How to Read and Understand Financial Statements
The Beginner's Guide to Financial Statements
Financial statements are the report card of a business. Whether you are a new investor, a small business owner, an executive, or just trying to keep track of your personal finances, you need to understand how to read, analyze, and create financial statements so you can get a full and accurate understanding of your finances. Financial statements will tell you how much money the operation has stashed away, how much debt is owed, the income coming in each month, and the expenses going out the door.
This guide will teach you how to sort through all the different forms and entries to find the financial information you're seeking. Each section gives a brief introduction to a form or concept. Click on the links to dive deeper into any idea you want to further explore.
Many of the financial statements you need to understand in a company are contained in its annual report. If you're considering buying stock in a company, you can view the annual report on their website for free. As opposed to the 10K filings (see below), annual reports are often easier for the average reader to digest. They're addressed directly to shareholders, as opposed to addressing regulators with the Securities and Exchange Commission. They may include a letter from the CEO, explaining the successes and shortcomings of the past year in simple language. These personal touches give insight into the tone within the company, which can be difficult to glean from balance sheets and financial figures alone.
However, the tone isn't everything, and it's important to read both the annual shareholder report and 10K filing to get a clear picture of a company's overall financial health. You may find that some companies forgo the shareholder reports altogether, since they're only legally obligated to produce annual reports for the SEC.
The 10K is a special collection of financial statements that a company is required to file with the Securities and Exchange Commission annually. It usually includes much more information than the annual report, including both an income statement and a balance sheet. Instead of simply saying how much debt the company has, for example, these statements will break down exactly where each of its debt obligations lies—whether it's in deferred taxes, short-term loans, or overhead costs. Publicly traded companies are legally obligated to provide these documents, and if you can't access them directly through the company's site, you can find them on government agency websites.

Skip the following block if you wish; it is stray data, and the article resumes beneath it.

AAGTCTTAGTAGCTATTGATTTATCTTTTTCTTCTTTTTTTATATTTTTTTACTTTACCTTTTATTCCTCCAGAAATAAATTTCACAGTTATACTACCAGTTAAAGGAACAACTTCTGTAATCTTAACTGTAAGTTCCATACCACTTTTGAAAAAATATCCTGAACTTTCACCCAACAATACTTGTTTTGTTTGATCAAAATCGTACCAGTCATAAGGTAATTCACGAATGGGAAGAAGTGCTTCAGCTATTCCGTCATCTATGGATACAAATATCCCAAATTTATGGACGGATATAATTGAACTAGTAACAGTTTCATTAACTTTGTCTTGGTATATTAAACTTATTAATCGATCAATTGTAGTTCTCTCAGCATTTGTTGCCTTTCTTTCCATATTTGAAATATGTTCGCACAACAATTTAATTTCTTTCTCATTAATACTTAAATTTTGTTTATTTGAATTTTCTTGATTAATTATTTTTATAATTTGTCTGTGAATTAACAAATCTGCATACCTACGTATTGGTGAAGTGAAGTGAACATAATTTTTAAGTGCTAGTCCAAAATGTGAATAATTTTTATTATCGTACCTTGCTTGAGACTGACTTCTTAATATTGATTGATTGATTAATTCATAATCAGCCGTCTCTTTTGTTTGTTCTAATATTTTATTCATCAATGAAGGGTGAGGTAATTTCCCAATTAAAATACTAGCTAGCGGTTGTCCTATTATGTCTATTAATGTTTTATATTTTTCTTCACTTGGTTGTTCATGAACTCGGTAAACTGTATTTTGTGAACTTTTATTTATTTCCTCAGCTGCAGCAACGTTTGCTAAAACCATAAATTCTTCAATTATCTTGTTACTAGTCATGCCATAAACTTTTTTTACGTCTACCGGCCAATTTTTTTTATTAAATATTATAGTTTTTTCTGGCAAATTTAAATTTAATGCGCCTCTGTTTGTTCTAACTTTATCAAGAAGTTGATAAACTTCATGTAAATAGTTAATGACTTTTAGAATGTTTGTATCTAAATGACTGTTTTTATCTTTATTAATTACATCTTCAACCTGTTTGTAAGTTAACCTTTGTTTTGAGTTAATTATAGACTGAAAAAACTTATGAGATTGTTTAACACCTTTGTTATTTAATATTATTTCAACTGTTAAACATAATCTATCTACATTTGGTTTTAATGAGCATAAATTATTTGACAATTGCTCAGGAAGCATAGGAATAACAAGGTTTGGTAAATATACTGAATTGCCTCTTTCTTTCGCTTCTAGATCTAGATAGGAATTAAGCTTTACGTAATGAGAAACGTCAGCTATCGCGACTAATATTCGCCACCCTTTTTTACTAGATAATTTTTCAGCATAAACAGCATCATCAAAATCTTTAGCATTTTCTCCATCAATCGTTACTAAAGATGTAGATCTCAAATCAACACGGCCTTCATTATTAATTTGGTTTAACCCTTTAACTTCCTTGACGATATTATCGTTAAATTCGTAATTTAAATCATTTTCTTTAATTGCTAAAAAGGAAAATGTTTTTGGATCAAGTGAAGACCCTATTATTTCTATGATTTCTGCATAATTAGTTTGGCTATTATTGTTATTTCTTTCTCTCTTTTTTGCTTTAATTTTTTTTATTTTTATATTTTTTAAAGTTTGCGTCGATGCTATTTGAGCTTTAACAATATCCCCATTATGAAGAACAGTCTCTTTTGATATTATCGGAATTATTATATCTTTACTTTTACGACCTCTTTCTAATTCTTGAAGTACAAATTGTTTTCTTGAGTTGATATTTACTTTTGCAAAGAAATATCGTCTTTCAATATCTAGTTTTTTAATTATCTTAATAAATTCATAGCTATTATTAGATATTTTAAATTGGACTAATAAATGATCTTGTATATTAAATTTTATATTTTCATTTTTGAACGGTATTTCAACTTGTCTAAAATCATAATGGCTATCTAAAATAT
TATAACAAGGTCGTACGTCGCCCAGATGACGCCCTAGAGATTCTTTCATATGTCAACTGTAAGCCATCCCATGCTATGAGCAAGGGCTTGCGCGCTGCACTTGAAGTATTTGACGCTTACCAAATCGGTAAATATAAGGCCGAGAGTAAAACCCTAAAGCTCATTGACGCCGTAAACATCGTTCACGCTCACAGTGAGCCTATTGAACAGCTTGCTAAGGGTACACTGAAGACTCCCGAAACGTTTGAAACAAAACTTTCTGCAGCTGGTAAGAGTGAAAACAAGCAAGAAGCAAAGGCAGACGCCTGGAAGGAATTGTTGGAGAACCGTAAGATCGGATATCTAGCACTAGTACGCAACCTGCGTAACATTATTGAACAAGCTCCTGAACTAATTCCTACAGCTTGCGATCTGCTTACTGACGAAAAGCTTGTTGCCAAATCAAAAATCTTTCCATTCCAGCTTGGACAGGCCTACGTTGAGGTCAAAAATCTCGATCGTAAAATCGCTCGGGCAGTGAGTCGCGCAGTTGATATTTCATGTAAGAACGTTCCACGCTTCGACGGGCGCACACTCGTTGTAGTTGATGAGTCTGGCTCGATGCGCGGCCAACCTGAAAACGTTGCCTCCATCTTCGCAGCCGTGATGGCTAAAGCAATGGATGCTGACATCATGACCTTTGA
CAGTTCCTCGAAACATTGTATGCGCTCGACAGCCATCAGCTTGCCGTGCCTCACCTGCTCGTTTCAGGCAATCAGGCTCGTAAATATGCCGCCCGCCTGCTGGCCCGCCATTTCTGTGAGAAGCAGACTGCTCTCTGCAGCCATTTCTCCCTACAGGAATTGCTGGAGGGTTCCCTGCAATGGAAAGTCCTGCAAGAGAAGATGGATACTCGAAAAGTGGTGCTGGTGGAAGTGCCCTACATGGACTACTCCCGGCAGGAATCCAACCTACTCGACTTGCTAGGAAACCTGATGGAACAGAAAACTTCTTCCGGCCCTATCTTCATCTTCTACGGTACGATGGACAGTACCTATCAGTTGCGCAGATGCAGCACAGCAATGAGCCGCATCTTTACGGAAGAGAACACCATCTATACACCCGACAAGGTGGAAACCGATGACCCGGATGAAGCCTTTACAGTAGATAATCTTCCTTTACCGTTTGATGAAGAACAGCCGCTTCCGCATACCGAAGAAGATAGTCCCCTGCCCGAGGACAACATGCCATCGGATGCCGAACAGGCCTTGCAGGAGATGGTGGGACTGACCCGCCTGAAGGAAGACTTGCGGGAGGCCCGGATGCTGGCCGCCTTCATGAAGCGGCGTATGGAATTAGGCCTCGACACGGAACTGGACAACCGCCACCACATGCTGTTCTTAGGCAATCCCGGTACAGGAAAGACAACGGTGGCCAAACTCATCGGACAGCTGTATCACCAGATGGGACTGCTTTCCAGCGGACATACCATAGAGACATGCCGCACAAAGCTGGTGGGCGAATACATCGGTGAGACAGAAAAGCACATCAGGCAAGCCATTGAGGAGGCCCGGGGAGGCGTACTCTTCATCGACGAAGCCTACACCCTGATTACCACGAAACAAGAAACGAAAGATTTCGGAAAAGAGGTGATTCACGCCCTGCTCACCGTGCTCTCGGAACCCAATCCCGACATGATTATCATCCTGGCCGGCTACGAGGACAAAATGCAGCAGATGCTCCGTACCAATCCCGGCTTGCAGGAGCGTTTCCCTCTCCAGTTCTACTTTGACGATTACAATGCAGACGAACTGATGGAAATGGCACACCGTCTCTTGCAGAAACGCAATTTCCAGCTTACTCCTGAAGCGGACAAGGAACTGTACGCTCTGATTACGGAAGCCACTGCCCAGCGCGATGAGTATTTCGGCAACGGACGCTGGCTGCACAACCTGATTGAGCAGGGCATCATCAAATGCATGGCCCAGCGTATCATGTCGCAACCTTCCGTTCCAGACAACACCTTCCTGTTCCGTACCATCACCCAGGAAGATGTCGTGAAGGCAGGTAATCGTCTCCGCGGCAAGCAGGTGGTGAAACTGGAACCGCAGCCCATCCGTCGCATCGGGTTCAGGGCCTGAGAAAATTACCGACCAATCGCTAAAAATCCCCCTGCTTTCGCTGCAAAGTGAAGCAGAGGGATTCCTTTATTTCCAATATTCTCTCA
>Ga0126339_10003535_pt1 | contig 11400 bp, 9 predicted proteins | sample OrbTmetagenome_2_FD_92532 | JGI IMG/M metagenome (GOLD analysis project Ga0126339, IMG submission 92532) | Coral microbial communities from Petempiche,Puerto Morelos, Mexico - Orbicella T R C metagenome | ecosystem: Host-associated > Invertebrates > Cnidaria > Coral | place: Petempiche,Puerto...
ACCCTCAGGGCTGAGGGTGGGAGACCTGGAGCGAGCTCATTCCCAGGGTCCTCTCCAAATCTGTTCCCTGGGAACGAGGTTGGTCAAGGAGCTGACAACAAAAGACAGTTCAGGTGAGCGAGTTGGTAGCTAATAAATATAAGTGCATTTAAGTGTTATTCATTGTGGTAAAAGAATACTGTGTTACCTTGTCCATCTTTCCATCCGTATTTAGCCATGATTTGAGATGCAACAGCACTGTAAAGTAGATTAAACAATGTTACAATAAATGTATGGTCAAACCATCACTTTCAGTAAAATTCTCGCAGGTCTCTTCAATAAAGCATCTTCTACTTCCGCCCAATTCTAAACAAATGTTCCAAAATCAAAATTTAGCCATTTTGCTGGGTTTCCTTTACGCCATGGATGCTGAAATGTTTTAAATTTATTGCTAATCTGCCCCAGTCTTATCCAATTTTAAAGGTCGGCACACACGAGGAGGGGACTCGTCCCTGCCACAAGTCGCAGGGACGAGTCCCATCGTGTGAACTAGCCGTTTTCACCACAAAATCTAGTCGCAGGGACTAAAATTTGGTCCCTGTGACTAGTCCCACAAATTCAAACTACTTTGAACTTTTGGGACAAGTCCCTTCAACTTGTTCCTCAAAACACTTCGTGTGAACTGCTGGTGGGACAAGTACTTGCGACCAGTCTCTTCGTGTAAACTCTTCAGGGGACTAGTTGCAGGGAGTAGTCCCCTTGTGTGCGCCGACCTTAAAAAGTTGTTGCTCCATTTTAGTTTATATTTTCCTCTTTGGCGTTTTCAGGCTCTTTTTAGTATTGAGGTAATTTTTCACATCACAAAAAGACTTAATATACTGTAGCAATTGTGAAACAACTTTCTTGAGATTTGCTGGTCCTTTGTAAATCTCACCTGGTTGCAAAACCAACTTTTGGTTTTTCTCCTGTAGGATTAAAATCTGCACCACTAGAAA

The balance sheet provides a snapshot in time of what is owned (assets), what is owed (liabilities), and what is leftover (net worth or book value). Learning how to read and understand a balance sheet can be tough since there's so much information packed into each line, but that's also what makes them so important to read. Many of the ratios and figures that analysts use when discussing a company's financial health are calculated from the balance sheet.
Sometimes called the profit and loss (P&L) statement, the income statement shows you money coming in the door (revenue), money going out the door (expenses), and what's left over (income, or profit). The income statement is important because you can use it along with the balance sheet to calculate the return you are earning on your investment. If you are serious about learning financial statements and how financial statement analysis works, keep a reference list of ratio formulas on hand and try working through the calculations yourself for a company you're watching.
The goal is to understand how to calculate and utilize every financial ratio, but you have to start somewhere. Some of the most important ratios to start with include the price-to-cash-flow ratio (and its close relative, the price-to-earnings ratio), the asset turnover ratio, and the current ratio. You may also find that it's helpful in the beginning to mentally compartmentalize all financial ratios into five categories: leverage, liquidity, operating, profitability, and solvency.
A company knows the ins and outs of financial statements better than the beginning investor—and they know how to manipulate the data to spruce up their image on paper. As you become more familiar with financial statements, you may start catching some of these ways that ratios are more misleading than they may seem at first.
For example, if a company is on the verge of a new merger or acquisition, the earnings per share (EPS) could be a misleading measurement for investors. Instead, they'd want to calculate the diluted earnings per share, which captures a more complete picture of the company's financial health as it relates to you, the shareholder.
A company is legally obligated to tell the truth in its financial statements. However, there are different ways of calculating the same numbers. If you aren't familiar with the differences between them, you could have an inaccurate sense of a company's financial health. Different revenue recognition models can count sales as complete in the books well before the customer receives the item or service they purchased. If you familiarize yourself with all the different models, you'll have a better understanding of how much money a company has made, and whether their business model is a sound one.